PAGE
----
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IH Interior Health Library

3 records – page 1 of 1.

The vaccine race: science, politics and the human costs of defeating disease

https://iha.andornot.com/permalink/library19336
Wadman, Meredith. New York NY: Penguin , 2017. (Book)
Call No.
WC 11 W123 2017
Location
KGH Library
Author
Wadman, Meredith
Place
New York NY
Publisher
Penguin
Pub Date
2017
Physical Description
436 p. : ill.
Format
Book
Subject
Vaccines
Human Experimentation
Interesting Reads
Notes
Includes bibliographical references and index.
ISBN
9780525427537
Call No.
WC 11 W123 2017
Location
KGH Library
Loan Policy
21 days
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A good death: making the most of our final choices

https://iha.andornot.com/permalink/library19227
Martin, Sandra. Toronto ON: Harper Collins: Patrick Cream Editions , 2016. (Book)
Call No.
WB 65 M383 2016
Location
KGH Library
Author
Martin, Sandra
Place
Toronto ON
Publisher
Harper Collins: Patrick Cream Editions
Pub Date
2016
Physical Description
386 p.
Format
Book
Subject
Suicide, Assisted
Euthanasia
Right to Die
Interesting Reads
Notes
Includes bibliographical references and index.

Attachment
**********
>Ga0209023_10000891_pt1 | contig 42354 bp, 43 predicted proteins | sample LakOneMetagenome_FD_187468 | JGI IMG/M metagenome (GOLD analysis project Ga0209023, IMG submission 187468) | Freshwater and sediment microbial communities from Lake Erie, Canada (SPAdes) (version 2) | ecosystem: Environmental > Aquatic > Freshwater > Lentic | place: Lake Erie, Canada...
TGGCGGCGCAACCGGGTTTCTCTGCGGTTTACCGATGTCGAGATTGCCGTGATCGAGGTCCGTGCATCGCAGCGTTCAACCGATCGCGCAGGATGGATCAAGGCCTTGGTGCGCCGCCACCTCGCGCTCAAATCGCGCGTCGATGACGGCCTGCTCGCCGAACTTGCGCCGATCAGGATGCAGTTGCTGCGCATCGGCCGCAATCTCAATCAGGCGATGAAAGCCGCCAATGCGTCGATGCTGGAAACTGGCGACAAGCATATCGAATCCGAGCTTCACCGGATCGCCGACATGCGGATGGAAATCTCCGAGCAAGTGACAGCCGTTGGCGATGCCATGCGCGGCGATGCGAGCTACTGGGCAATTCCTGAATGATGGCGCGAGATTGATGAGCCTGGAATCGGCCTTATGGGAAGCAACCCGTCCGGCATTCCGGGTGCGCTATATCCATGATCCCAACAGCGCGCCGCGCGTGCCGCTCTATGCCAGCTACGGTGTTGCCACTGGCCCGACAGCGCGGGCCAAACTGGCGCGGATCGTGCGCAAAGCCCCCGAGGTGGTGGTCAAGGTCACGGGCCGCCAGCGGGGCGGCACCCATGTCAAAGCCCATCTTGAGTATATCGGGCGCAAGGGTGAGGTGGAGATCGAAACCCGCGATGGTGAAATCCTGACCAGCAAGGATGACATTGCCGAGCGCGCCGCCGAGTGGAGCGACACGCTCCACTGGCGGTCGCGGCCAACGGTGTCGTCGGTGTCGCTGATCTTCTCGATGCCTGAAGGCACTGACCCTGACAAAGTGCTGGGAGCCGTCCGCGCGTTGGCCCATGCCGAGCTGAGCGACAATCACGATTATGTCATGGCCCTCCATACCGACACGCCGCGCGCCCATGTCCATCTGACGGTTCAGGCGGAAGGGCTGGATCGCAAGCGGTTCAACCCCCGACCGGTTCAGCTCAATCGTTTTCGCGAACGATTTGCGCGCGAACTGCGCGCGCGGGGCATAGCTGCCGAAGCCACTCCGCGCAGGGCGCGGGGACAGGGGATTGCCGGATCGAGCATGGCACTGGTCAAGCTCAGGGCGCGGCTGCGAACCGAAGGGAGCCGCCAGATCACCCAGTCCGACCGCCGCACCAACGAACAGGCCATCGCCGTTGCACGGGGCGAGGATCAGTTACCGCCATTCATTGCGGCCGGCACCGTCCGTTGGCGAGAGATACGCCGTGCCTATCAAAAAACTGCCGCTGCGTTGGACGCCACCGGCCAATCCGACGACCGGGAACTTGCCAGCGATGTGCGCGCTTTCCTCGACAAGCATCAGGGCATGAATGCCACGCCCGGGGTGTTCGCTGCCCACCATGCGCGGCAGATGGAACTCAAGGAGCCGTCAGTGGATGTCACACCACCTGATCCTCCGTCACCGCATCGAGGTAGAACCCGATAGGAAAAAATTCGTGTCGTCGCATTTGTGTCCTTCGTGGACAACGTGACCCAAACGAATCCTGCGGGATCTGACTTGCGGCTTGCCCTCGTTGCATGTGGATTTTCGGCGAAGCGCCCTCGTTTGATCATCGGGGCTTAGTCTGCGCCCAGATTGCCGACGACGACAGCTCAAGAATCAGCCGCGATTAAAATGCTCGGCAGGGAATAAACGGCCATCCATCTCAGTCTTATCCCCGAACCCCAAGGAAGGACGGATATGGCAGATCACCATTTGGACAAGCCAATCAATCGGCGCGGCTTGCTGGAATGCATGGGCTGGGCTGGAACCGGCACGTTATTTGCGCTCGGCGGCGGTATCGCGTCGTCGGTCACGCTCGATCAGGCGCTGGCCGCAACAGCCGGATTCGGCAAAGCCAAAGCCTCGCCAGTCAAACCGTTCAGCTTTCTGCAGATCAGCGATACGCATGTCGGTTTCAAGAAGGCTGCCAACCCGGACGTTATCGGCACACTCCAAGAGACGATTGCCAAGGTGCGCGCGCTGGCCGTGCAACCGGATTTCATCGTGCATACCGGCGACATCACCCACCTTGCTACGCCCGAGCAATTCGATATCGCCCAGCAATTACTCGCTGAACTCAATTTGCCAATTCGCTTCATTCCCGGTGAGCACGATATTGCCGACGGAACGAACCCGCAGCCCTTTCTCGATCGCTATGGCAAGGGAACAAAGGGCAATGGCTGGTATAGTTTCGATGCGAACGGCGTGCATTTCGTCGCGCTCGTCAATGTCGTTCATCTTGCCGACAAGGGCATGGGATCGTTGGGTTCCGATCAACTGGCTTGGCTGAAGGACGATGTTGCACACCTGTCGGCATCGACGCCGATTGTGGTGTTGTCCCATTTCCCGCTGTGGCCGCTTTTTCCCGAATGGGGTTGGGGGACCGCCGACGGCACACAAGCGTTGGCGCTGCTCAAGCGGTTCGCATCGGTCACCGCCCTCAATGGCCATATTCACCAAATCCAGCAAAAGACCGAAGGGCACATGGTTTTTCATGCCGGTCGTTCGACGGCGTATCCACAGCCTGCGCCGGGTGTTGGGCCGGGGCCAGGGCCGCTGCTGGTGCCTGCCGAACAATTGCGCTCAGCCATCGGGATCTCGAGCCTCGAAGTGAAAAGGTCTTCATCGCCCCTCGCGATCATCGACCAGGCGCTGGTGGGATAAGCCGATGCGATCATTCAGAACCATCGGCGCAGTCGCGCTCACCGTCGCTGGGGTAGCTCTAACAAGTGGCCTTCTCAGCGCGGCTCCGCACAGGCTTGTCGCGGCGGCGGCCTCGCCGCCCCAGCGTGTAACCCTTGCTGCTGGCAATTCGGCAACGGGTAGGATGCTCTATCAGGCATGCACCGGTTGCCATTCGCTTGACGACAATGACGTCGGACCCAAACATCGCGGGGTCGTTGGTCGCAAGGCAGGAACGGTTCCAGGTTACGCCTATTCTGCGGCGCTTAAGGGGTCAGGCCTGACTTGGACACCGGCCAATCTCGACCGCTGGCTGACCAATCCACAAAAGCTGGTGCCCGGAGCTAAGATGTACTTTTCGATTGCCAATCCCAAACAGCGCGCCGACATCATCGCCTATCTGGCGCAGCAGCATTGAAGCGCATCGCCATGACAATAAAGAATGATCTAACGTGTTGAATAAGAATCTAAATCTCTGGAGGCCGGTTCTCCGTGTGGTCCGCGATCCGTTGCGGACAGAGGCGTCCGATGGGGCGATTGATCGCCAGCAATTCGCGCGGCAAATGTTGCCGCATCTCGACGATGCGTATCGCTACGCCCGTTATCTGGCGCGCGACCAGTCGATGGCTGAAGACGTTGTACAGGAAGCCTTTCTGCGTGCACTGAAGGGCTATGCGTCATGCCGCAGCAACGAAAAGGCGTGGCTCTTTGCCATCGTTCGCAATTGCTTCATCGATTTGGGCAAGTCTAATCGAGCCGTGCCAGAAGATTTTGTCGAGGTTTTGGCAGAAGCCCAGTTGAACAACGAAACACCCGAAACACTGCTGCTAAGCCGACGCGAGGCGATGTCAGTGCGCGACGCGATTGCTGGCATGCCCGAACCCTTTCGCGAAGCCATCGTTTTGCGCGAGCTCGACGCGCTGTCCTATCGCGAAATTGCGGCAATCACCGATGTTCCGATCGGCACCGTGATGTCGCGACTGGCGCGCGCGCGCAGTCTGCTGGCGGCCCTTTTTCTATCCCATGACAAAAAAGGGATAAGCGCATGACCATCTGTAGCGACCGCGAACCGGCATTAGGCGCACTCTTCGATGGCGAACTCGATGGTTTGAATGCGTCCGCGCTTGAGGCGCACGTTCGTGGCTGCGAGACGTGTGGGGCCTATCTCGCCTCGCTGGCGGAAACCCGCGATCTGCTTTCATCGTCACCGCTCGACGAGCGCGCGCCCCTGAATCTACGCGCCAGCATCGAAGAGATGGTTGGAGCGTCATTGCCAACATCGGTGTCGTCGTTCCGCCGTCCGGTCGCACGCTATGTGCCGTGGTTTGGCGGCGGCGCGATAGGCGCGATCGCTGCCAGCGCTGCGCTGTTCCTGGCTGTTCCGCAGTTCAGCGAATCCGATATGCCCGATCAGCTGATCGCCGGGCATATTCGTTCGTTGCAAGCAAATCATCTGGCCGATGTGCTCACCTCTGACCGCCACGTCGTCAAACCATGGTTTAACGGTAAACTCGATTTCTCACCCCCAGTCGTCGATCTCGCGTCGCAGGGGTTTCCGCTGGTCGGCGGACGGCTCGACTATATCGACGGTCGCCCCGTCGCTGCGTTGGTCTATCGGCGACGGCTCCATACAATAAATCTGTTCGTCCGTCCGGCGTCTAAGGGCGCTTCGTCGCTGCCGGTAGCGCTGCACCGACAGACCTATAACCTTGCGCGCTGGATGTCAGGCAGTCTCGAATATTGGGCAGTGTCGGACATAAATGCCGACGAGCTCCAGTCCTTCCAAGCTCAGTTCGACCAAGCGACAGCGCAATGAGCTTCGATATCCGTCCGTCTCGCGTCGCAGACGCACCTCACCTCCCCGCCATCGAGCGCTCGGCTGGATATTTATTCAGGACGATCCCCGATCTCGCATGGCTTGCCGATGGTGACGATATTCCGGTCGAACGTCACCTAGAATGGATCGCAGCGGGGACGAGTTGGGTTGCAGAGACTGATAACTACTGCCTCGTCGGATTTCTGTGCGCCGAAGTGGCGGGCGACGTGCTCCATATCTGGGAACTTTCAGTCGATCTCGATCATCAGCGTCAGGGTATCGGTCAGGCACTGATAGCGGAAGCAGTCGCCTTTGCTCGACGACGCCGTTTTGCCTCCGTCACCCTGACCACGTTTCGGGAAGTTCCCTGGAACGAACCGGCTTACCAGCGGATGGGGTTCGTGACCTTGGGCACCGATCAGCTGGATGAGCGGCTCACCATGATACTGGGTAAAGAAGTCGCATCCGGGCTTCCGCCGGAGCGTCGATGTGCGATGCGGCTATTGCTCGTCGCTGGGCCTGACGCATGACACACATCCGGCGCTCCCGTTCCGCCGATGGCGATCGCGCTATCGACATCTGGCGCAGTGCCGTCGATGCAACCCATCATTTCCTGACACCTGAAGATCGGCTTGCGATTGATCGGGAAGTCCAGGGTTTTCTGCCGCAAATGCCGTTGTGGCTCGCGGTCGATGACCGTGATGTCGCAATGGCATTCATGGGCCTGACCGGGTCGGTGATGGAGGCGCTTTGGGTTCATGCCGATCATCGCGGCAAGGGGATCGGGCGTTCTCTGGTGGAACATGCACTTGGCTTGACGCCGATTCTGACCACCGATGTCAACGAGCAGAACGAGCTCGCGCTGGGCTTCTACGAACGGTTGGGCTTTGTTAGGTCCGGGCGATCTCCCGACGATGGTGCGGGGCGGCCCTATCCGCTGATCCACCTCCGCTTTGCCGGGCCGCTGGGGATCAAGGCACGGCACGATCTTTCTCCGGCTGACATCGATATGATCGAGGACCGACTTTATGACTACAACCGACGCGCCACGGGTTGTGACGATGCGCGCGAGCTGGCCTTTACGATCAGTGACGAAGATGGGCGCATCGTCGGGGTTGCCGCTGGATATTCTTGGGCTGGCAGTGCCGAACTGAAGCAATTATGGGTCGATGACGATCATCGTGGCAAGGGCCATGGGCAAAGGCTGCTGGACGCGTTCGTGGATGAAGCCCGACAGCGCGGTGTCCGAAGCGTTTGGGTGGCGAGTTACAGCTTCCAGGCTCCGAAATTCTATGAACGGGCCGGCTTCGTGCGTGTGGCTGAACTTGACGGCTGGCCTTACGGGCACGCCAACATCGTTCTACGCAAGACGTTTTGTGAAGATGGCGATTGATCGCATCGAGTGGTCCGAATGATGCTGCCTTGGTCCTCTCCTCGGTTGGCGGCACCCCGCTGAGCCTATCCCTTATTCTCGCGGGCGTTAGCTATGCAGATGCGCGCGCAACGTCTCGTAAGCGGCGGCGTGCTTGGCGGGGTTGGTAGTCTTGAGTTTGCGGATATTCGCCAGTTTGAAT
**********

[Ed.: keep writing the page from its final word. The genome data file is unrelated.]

ISBN
9781443435963
Call No.
WB 65 M383 2016
Location
KGH Library
Loan Policy
21 days
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The immortal life of Henrietta Lacks

https://iha.andornot.com/permalink/library17839
Skloot, Rebecca. New York NY: Crown , 2010. 1st ed. (Book)
Call No.
WB 60 S5564 2010
Location
KGH Library
VJH Library
Author
Skloot, Rebecca
Edition
1st ed.
Place
New York NY
Publisher
Crown
Pub Date
2010
Physical Description
x, 369 p. : ill. ; pbk.
Format
Book
Subject
Bioethics
Confidentiality
HeLa Cells
Human Experimentation
Tissue Donors
Tissue and Organ Procurement
Interesting Reads
Abstract
Her name was Henrietta Lacks, but scientists know her as HeLa. She was a poor Southern tobacco farmer, yet her cells--taken without her knowledge--became one of the most important tools in medicine. The first "immortal" human cells grown in culture, they are still alive today, though she has been dead for more than sixty years. HeLa cells were vital for developing the polio vaccine; uncovered secrets of cancer and viruses; helped lead to in vitro fertilization, cloning, and gene mapping; and have been bought and sold by the billions. Yet Henrietta Lacks is buried in an unmarked grave. Her family did not learn of her "immortality" until more than twenty years after her death, when scientists began using her husband and children in research without informed consent. The story of the Lacks family is inextricably connected to the dark history of experimentation on African Americans, the birth of bioethics, and the legal battles over whether we control the stuff we are made of--From publisher description.
Notes
Includes bibliographical references and index.
ISBN
97814000521189
Call No.
WB 60 S5564 2010
Location
KGH Library
VJH Library
Loan Policy
21 days
Less detail